Secretary of Defense James Mattis’ National Defense Strategy declares great power competition, not terrorism, the U.S.'s primary national security concern. The strategy succinctly — and rightly — prioritizes Chinese and Russian threats and proposes a battery of changes to accelerate competitive countermeasures at the Pentagon.
Counterterrorism remains an obstacle in balancing present concerns and long-term interests. As Secretary of State Tillerson made clear a few days before the strategy’s release, America’s war in Syria isn’t going away anytime soon. And that’s just one of many simmering conflicts U.S. forces are engaged in.
Secretary Mattis’ guidance is well intentioned, but his predecessors offered similar visions of the world they wanted to build (President Obama's “pivot” to Asia; President Bush's revolution in military affairs and an end to 82nd Airborne troops walking kids to kindergarten), only to find themselves mired in successive crises in the Middle East. Mattis, a former CENTCOM commander, must resist the urge to micromanage those wars and strive to break out of the “tyranny of the now."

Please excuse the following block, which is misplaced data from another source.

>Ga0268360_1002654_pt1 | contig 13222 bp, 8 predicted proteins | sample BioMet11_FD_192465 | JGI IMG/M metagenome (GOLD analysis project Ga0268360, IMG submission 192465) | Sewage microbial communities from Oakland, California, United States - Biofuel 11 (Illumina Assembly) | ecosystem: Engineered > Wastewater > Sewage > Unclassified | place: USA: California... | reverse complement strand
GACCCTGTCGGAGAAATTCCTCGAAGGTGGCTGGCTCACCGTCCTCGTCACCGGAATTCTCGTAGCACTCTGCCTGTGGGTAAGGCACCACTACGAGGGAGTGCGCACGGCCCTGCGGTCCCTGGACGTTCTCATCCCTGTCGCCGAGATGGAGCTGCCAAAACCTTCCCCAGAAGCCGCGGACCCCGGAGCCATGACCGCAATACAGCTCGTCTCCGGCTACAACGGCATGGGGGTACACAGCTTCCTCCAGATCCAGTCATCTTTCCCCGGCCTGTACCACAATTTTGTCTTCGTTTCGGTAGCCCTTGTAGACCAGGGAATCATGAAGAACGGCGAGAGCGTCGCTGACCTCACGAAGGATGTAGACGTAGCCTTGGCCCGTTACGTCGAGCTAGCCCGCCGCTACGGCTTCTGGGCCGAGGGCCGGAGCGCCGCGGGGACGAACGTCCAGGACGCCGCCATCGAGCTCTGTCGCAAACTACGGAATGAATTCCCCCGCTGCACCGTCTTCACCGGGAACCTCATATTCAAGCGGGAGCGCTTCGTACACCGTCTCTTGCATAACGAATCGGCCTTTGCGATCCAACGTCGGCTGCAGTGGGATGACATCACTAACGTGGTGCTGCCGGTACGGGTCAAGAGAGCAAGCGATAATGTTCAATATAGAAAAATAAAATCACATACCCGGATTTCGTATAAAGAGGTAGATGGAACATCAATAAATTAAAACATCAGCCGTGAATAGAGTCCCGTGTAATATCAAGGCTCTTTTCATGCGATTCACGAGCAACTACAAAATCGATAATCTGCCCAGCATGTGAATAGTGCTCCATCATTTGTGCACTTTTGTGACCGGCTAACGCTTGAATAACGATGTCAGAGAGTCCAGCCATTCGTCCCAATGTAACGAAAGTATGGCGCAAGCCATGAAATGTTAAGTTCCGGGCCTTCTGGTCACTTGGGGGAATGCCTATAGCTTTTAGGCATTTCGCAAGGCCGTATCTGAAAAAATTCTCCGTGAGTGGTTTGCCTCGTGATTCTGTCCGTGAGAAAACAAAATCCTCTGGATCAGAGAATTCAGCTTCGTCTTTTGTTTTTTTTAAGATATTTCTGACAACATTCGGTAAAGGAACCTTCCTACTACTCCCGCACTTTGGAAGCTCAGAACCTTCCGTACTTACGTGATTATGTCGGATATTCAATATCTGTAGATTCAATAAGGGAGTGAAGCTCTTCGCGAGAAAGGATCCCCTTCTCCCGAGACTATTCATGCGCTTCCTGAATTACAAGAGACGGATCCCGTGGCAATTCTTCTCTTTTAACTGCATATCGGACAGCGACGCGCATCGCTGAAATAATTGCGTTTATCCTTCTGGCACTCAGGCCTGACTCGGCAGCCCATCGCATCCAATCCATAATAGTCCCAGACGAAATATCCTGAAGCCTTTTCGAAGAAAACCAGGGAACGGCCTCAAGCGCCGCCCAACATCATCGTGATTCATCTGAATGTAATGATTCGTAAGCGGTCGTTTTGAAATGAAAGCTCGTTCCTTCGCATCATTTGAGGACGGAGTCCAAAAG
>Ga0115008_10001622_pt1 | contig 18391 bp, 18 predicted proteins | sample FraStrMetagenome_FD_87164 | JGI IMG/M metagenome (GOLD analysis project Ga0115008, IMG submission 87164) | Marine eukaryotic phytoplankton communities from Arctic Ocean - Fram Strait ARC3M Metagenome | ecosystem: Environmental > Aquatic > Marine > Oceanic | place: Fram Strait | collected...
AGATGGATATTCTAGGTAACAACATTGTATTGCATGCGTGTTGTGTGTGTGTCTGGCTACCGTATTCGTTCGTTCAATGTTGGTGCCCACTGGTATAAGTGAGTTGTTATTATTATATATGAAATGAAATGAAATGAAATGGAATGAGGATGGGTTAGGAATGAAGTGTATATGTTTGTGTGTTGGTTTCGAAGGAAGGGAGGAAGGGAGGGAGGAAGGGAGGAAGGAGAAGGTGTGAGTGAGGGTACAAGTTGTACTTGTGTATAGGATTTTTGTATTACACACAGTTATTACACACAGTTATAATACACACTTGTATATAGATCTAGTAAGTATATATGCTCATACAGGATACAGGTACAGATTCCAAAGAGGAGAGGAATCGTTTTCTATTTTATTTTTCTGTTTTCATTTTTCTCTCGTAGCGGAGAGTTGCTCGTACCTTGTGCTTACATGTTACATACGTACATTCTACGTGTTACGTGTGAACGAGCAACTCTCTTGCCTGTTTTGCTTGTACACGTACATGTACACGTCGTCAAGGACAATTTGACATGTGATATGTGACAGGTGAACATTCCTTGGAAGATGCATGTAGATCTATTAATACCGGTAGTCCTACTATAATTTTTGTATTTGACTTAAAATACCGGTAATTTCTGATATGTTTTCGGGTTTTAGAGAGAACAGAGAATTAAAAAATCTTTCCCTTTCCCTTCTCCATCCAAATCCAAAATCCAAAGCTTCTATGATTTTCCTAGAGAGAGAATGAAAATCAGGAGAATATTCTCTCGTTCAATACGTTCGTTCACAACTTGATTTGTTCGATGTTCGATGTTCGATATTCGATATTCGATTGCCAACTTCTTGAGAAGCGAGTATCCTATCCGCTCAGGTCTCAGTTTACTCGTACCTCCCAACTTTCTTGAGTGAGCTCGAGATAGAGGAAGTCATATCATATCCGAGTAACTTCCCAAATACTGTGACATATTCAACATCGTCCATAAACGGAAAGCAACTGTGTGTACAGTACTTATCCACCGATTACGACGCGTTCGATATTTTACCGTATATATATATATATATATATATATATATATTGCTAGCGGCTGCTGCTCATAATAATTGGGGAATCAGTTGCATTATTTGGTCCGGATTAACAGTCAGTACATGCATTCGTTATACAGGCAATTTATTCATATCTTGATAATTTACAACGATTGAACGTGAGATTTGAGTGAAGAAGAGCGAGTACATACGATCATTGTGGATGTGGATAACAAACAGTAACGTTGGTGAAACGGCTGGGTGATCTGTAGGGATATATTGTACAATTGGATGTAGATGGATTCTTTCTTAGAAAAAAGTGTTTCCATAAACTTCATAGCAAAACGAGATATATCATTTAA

The bottom line: Putin and Xi are playing a long game with strategically significant consequences for the U.S. if not adequately countered. The new defense strategy lays a solid foundation, yet sustaining its precepts will require adequately resourcing military efforts in Asia, Europe and the Middle East while still maintaining strategic discipline by concentrating on near-peer threats.
Mackenzie Eaglen is a resident fellow in the Marilyn Ware Center for Security Studies at the American Enterprise Institute.